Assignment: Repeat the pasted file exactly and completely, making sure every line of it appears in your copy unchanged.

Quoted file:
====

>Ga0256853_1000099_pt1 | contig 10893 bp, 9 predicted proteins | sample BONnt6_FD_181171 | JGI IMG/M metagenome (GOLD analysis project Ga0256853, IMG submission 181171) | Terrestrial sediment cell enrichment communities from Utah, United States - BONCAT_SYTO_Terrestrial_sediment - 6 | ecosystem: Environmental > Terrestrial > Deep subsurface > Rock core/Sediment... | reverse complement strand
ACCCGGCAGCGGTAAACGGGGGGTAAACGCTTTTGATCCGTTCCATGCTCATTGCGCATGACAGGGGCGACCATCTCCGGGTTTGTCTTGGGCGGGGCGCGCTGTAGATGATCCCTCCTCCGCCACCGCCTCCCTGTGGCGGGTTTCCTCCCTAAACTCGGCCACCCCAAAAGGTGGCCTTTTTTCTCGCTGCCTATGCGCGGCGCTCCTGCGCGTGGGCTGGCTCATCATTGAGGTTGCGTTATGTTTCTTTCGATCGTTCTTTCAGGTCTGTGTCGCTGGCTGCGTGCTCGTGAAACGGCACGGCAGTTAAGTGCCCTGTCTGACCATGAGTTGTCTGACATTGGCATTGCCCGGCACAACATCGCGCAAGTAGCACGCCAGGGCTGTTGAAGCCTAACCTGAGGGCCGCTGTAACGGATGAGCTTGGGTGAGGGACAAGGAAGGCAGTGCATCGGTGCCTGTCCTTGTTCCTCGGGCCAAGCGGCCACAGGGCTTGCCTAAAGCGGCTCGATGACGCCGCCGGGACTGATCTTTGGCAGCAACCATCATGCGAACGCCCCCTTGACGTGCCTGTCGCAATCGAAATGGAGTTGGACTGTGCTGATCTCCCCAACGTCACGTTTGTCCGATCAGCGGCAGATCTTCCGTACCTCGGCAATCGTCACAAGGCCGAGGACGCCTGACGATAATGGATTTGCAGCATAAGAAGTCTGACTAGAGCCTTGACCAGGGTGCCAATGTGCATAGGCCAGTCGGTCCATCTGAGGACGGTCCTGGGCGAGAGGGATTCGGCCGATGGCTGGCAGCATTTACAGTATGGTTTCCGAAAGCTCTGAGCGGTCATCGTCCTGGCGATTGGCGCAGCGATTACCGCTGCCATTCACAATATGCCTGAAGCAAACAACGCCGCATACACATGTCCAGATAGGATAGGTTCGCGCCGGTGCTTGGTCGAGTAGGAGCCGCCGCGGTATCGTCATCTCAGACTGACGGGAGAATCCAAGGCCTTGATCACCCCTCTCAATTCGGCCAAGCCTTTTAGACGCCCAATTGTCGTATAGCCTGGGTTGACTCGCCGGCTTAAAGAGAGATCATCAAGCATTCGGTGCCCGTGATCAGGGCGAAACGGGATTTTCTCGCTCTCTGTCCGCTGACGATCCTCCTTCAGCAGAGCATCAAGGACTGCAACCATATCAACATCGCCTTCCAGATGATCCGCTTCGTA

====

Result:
>Ga0256853_1000099_pt1 | contig 10893 bp, 9 predicted proteins | sample BONnt6_FD_181171 | JGI IMG/M metagenome (GOLD analysis project Ga0256853, IMG submission 181171) | Terrestrial sediment cell enrichment communities from Utah, United States - BONCAT_SYTO_Terrestrial_sediment - 6 | ecosystem: Environmental > Terrestrial > Deep subsurface > Rock core/Sediment... | reverse complement strand
ACCCGGCAGCGGTAAACGGGGGGTAAACGCTTTTGATCCGTTCCATGCTCATTGCGCATGACAGGGGCGACCATCTCCGGGTTTGTCTTGGGCGGGGCGCGCTGTAGATGATCCCTCCTCCGCCACCGCCTCCCTGTGGCGGGTTTCCTCCCTAAACTCGGCCACCCCAAAAGGTGGCCTTTTTTCTCGCTGCCTATGCGCGGCGCTCCTGCGCGTGGGCTGGCTCATCATTGAGGTTGCGTTATGTTTCTTTCGATCGTTCTTTCAGGTCTGTGTCGCTGGCTGCGTGCTCGTGAAACGGCACGGCAGTTAAGTGCCCTGTCTGACCATGAGTTGTCTGACATTGGCATTGCCCGGCACAACATCGCGCAAGTAGCACGCCAGGGCTGTTGAAGCCTAACCTGAGGGCCGCTGTAACGGATGAGCTTGGGTGAGGGACAAGGAAGGCAGTGCATCGGTGCCTGTCCTTGTTCCTCGGGCCAAGCGGCCACAGGGCTTGCCTAAAGCGGCTCGATGACGCCGCCGGGACTGATCTTTGGCAGCAACCATCATGCGAACGCCCCCTTGACGTGCCTGTCGCAATCGAAATGGAGTTGGACTGTGCTGATCTCCCCAACGTCACGTTTGTCCGATCAGCGGCAGATCTTCCGTACCTCGGCAATCGTCACAAGGCCGAGGACGCCTGACGATAATGGATTTGCAGCATAAGAAGTCTGACTAGAGCCTTGACCAGGGTGCCAATGTGCATAGGCCAGTCGGTCCATCTGAGGACGGTCCTGGGCGAGAGGGATTCGGCCGATGGCTGGCAGCATTTACAGTATGGTTTCCGAAAGCTCTGAGCGGTCATCGTCCTGGCGATTGGCGCAGCGATTACCGCTGCCATTCACAATATGCCTGAAGCAAACAACGCCGCATACACATGTCCAGATAGGATAGGTTCGCGCCGGTGCTTGGTCGAGTAGGAGCCGCCGCGGTATCGTCATCTCAGACTGACGGGAGAATCCAAGGCCTTGATCACCCCTCTCAATTCGGCCAAGCCTTTTAGACGCCCAATTGTCGTATAGCCTGGGTTGACTCGCCGGCTTAAAGAGAGATCATCAAGCATTCGGTGCCCGTGATCAGGGCGAAACGGGATTTTCTCGCTCTCTGTCCGCTGACGATCCTCCTTCAGCAGAGCATCAAGGACTGCAACCATATCAACATCGCCTTCCAGATGATCCGCTTCGTA